Economy remains at risk of sharp contraction because of civil unrest
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THE economy remains at risk of a sharp contraction this year on the loss of activity as the recent civil unrest could undo the turning points in business cycles that ticked up in May.
The SA Reserve Bank (SARB) said yesterday that the composite leading business cycle indicator rose by 2.3 percent in May, easing from April’s eight-month high of 3.7 percent.
The easing of the leading indicator in May was mainly on fears of another stricter lockdown due to the third wave of Covid-19 infections driven by the Delta variant.
However, the SARB said the increases in seven of the 10 available component time series of the indicator outweighed decreases in the remaining three.
The largest contributors to the print were increases in the average hours worked per factory worker and the volume of orders in manufacturing as supply chains reopened.
The largest detractors were decelerations in the percentage change over 12 months in the indicator for South Africa’s main trading-partner countries.
SARB said that the growth rate of new passenger vehicles sold over the six-months period also smoothed in May.
Economists have indicated that South Africa’s gross domestic product (GDP) will be affected by the violent looting of shopping malls and factories in KwaZulu-Natal and Gauteng last week.
Investec chief economist Annabel Bishop said the extreme damage to infrastructure in a number of areas had negative implications for the upcoming economic quarters.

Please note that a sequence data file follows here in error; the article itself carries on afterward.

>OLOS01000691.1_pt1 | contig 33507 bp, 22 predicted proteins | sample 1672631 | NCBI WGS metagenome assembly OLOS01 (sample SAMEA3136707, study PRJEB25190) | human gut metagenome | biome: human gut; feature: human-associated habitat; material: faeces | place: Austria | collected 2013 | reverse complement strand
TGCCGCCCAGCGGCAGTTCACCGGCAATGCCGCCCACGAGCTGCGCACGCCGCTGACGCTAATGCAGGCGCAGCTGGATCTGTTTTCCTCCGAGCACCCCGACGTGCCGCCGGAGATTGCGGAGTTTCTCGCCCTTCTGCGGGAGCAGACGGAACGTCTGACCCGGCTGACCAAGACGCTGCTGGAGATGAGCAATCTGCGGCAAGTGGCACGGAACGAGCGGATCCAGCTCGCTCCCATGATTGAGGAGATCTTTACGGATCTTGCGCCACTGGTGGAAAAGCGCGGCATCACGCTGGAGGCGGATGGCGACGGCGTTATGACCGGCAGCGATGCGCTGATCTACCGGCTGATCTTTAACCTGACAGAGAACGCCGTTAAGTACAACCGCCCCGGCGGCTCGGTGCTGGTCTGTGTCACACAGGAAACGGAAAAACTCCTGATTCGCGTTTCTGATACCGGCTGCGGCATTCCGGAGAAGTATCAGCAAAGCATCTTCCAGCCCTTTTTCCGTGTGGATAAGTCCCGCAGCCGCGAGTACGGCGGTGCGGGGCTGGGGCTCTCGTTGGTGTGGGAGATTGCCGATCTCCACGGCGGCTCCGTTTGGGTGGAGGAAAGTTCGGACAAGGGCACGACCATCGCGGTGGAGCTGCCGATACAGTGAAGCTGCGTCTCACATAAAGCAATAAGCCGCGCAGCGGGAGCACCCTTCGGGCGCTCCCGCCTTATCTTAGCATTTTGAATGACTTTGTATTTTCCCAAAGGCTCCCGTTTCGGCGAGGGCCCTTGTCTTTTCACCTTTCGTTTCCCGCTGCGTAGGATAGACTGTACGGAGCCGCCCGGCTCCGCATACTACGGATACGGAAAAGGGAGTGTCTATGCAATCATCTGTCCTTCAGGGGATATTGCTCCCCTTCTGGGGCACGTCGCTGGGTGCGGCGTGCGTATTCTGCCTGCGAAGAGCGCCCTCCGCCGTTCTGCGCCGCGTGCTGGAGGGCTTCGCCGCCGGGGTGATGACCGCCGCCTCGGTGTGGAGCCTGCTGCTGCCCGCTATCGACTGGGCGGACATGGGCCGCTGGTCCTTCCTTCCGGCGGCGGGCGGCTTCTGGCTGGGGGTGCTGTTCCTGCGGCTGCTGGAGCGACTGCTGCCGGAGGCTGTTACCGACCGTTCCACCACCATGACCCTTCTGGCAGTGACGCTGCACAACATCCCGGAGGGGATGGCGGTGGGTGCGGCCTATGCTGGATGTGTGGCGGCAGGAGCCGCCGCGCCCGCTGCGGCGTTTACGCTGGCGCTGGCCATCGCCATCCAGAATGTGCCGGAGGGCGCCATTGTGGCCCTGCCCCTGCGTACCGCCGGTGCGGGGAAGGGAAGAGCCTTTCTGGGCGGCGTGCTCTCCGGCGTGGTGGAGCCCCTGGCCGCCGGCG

Bishop said the economy was now likely to only see an expansion of 3.9 percent this year due to the sharp inventory rundowns and loss of productive capacity to rebuild inventories.
“Businesses will suffer from a much greater degree of uncertainty, loss of profitability in the affected areas, and as a result of this, business confidence will fall materially,” Bishop said.
“Government needs to urgently quicken reform and eradicate over a third of red tape and stifling regulations, and give support to businesses affected by the insurgency to support the economy.”
Meanwhile, the composite coincident business cycle indicator eased slightly by 0.2 percent in April after having trended essentially sideways since the closing months of 2020.
The composite lagging business cycle indicator fell by 0.3 percent in April, with its level approximating that in the first month of the year following a steep decline in the indicator after the Covid-related hard lockdown in the second quarter of 2020.
Old Mutual Wealth investment strategist Izak Odendaal said the combination of level 4 lockdowns and the looting meant July was likely to see steep declines in economic activity.
Odendaal concurred that the third quarter as a whole could see negative GDP growth.
“The biggest impact will be on the retail sector, followed by transport and logistics, and manufacturing,” Odendaal said.